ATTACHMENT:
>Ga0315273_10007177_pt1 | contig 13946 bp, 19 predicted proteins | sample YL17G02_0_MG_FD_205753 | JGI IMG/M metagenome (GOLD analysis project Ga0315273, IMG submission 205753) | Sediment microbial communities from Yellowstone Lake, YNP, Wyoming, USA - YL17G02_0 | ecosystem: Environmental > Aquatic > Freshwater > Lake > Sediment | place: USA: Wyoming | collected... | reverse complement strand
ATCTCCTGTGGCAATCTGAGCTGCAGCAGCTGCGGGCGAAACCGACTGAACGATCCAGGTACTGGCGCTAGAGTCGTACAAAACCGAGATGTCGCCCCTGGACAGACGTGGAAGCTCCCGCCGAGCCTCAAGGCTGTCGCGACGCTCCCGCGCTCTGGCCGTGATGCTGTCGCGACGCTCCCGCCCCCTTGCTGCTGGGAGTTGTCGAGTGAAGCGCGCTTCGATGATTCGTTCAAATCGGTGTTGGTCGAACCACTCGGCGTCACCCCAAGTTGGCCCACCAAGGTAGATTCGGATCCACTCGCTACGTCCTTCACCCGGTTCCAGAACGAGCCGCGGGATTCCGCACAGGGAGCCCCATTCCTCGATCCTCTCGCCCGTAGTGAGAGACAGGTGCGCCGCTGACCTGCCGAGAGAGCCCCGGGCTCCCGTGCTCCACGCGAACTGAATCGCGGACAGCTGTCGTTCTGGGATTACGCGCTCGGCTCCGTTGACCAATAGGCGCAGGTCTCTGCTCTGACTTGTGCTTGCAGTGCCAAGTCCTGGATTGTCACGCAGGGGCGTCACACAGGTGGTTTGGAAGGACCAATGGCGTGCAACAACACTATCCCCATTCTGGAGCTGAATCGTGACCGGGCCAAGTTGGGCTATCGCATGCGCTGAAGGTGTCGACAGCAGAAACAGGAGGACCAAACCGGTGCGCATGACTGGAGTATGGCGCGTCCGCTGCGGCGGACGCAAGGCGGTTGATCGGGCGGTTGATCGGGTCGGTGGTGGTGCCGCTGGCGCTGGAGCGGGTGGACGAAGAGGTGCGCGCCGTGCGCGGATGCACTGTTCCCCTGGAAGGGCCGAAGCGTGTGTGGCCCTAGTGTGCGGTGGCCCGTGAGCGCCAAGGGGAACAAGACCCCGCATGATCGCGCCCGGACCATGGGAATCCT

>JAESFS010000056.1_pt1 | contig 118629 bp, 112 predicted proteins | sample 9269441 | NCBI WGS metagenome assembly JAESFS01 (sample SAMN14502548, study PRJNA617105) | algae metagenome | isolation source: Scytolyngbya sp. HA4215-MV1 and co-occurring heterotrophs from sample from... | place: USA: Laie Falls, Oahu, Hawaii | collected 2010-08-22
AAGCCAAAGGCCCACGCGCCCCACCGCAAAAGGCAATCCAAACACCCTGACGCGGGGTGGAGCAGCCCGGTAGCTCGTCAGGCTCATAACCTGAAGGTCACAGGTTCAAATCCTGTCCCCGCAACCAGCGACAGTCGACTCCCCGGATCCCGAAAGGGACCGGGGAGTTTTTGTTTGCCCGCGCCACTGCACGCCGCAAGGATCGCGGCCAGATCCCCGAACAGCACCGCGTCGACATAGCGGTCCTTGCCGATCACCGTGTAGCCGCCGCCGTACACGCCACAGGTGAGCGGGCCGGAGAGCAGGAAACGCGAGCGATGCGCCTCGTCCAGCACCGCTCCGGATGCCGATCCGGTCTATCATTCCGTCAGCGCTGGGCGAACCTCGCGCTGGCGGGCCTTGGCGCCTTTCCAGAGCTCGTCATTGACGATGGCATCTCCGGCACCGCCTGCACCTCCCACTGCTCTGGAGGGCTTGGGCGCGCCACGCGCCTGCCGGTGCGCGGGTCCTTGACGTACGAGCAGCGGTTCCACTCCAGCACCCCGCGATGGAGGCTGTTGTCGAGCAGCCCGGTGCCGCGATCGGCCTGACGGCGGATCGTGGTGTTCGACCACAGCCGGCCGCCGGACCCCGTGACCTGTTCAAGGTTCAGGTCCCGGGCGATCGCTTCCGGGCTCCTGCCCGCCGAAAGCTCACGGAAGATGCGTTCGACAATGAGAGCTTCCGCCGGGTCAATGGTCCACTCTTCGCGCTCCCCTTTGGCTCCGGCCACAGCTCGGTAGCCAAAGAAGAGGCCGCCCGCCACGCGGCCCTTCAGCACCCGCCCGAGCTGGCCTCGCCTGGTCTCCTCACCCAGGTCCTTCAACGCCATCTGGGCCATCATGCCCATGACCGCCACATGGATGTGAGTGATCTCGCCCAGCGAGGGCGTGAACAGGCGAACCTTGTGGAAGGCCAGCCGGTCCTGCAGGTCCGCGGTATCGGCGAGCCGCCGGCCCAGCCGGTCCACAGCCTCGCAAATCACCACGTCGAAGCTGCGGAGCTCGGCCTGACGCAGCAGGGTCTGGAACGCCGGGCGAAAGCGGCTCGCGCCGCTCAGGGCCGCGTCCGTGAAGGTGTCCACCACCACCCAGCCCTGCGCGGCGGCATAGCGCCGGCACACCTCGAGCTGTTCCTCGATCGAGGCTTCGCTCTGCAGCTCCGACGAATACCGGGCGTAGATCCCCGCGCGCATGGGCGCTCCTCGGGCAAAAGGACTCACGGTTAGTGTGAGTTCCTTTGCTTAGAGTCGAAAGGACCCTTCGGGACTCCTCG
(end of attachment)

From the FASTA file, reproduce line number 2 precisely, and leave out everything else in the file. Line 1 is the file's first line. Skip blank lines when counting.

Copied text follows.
ATCTCCTGTGGCAATCTGAGCTGCAGCAGCTGCGGGCGAAACCGACTGAACGATCCAGGTACTGGCGCTAGAGTCGTACAAAACCGAGATGTCGCCCCTGGACAGACGTGGAAGCTCCCGCCGAGCCTCAAGGCTGTCGCGACGCTCCCGCGCTCTGGCCGTGATGCTGTCGCGACGCTCCCGCCCCCTTGCTGCTGGGAGTTGTCGAGTGAAGCGCGCTTCGATGATTCGTTCAAATCGGTGTTGGTCGAACCACTCGGCGTCACCCCAAGTTGGCCCACCAAGGTAGATTCGGATCCACTCGCTACGTCCTTCACCCGGTTCCAGAACGAGCCGCGGGATTCCGCACAGGGAGCCCCATTCCTCGATCCTCTCGCCCGTAGTGAGAGACAGGTGCGCCGCTGACCTGCCGAGAGAGCCCCGGGCTCCCGTGCTCCACGCGAACTGAATCGCGGACAGCTGTCGTTCTGGGATTACGCGCTCGGCTCCGTTGACCAATAGGCGCAGGTCTCTGCTCTGACTTGTGCTTGCAGTGCCAAGTCCTGGATTGTCACGCAGGGGCGTCACACAGGTGGTTTGGAAGGACCAATGGCGTGCAACAACACTATCCCCATTCTGGAGCTGAATCGTGACCGGGCCAAGTTGGGCTATCGCATGCGCTGAAGGTGTCGACAGCAGAAACAGGAGGACCAAACCGGTGCGCATGACTGGAGTATGGCGCGTCCGCTGCGGCGGACGCAAGGCGGTTGATCGGGCGGTTGATCGGGTCGGTGGTGGTGCCGCTGGCGCTGGAGCGGGTGGACGAAGAGGTGCGCGCCGTGCGCGGATGCACTGTTCCCCTGGAAGGGCCGAAGCGTGTGTGGCCCTAGTGTGCGGTGGCCCGTGAGCGCCAAGGGGAACAAGACCCCGCATGATCGCGCCCGGACCATGGGAATCCT